History lovers had a good day few days on Twitter as a thread by a Kenyan Professor’s visit to Europe went viral. The Professor visited London and ‘discovered’ River Gulu which the locals call Thames River.
I discovered the river you see behind me here in London. I don’t know what the natives call it but I gave it a proper name — River Gulu. Like Sir Samuel Baker you can now call me Sir Milton… Who discovered River Gulu in London. 😂😂😂👏👏👏 pic.twitter.com/f3ppjcZdeA
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— Michael (@OwuorMichael) April 27, 2019
This tweet was aimed at the Colonialists who came to Africa and discovered and named everything yet there were people already living in Africa when they came. The locals/ natives the professor referred to did not get the joke and tried to correct him before they deleted their tweets.
Here are some of the hilarious responses to the tweet.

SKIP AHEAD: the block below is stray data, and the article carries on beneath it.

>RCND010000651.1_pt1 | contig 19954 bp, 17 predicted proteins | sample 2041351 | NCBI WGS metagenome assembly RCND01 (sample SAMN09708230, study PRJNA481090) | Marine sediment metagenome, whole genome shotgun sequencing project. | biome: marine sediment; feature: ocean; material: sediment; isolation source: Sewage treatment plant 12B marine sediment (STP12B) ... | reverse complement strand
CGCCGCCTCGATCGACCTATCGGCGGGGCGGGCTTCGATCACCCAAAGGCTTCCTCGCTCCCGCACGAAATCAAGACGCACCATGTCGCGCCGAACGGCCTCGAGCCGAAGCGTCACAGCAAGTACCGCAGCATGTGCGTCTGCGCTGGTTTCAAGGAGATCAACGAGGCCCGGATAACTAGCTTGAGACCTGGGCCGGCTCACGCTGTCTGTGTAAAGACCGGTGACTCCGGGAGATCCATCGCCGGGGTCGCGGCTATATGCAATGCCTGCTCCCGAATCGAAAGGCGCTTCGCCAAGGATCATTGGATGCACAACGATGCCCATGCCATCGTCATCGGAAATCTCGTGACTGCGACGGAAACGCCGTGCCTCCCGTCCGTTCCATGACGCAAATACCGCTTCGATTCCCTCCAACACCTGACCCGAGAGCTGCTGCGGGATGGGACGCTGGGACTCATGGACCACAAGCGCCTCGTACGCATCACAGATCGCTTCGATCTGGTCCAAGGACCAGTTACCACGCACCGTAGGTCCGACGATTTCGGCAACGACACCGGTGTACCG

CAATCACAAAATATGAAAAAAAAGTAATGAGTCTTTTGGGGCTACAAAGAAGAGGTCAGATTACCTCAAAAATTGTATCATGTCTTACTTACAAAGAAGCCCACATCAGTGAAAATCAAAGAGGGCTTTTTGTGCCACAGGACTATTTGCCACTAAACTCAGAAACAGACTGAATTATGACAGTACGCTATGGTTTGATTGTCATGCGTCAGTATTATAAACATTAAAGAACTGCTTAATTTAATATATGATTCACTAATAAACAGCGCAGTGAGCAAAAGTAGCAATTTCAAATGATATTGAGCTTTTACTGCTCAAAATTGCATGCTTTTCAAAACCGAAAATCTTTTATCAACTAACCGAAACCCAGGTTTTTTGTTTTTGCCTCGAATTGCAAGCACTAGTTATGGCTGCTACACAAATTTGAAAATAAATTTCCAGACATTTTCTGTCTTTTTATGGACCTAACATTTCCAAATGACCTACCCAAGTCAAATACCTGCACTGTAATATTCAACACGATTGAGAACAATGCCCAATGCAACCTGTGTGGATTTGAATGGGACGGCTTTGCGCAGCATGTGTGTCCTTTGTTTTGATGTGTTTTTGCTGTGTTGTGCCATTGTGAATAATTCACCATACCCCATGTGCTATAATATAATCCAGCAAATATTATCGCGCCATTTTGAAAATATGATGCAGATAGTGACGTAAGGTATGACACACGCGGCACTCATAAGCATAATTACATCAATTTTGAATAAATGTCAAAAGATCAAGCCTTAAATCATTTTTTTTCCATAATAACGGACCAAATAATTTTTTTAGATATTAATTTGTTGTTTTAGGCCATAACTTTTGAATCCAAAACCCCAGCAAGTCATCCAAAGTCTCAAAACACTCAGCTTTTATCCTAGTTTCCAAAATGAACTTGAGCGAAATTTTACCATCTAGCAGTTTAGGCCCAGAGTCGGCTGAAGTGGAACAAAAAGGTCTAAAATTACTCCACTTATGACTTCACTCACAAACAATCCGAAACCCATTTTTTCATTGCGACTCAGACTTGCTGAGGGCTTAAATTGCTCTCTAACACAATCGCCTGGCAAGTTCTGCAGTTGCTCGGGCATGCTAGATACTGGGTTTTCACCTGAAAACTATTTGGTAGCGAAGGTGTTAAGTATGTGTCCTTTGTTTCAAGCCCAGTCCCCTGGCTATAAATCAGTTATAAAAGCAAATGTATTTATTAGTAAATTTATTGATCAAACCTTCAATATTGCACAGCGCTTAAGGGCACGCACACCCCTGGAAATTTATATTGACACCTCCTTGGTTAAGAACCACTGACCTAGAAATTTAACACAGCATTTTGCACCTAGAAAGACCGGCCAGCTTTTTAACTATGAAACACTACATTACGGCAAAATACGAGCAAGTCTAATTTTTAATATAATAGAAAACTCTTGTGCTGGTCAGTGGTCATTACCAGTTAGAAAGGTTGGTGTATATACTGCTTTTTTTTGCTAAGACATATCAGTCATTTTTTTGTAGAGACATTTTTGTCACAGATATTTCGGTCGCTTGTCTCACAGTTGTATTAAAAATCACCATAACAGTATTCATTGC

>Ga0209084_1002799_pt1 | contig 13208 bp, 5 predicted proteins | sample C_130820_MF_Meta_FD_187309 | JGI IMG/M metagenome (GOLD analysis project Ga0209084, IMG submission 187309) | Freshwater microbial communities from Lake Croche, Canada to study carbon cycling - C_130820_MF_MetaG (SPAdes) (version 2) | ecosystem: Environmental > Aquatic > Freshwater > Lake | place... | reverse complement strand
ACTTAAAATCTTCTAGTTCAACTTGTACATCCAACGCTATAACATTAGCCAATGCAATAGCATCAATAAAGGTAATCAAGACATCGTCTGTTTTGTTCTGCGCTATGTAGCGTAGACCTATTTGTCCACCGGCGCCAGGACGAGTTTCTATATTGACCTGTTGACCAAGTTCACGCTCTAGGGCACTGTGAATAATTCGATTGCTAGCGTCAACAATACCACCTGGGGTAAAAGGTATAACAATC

Wonderful Sir Milton. 👏🏾👏🏾👏🏾#RiverGulu it is!! Now, Patent it, Copywrite it, Register it, Trade Mark it… Do all that is necessary before the natives claim it existed before your discovery… 😂😜 And thank me later..
— Sande, J. J. (@JJSande) April 27, 2019
In a few years, we might have to divide that dark continent of Europe at the Kampala conference. Kenya is interested in colonizing Britain now that they want to exit Europe. Uganda can take Italy and France while Rwanda would be interested in Belgium. We need to act soon.
— The George (@gmwahome) April 27, 2019
Thank you for discovering the River Gulu, Sir Milton. We’ve been sitting around aimlessly waiting for someone to do that. Feel free to claim all our natural reserves of everything. Also just using a ruler to create new random borders has worked well for others, I believe.
— Rebecca Hill (@Museumofginger) April 27, 2019
You know they cannot be trusted to “curate” said artefacts themselves. Make haste to secure them before they are destroyed and we lose crucial historical items…
— Kenya Daily Notion (@NotionDaily) April 27, 2019
Great discovery sir Milton while you’re still there please grab a few artifacts from the natives and put them in your massive museum.😜
— 🇺🇸Farhiyo kadiye🇸🇴 (@kadiye_r) April 27, 2019
The British colonized some parts of Africa and many places they named are still called by those names to this day.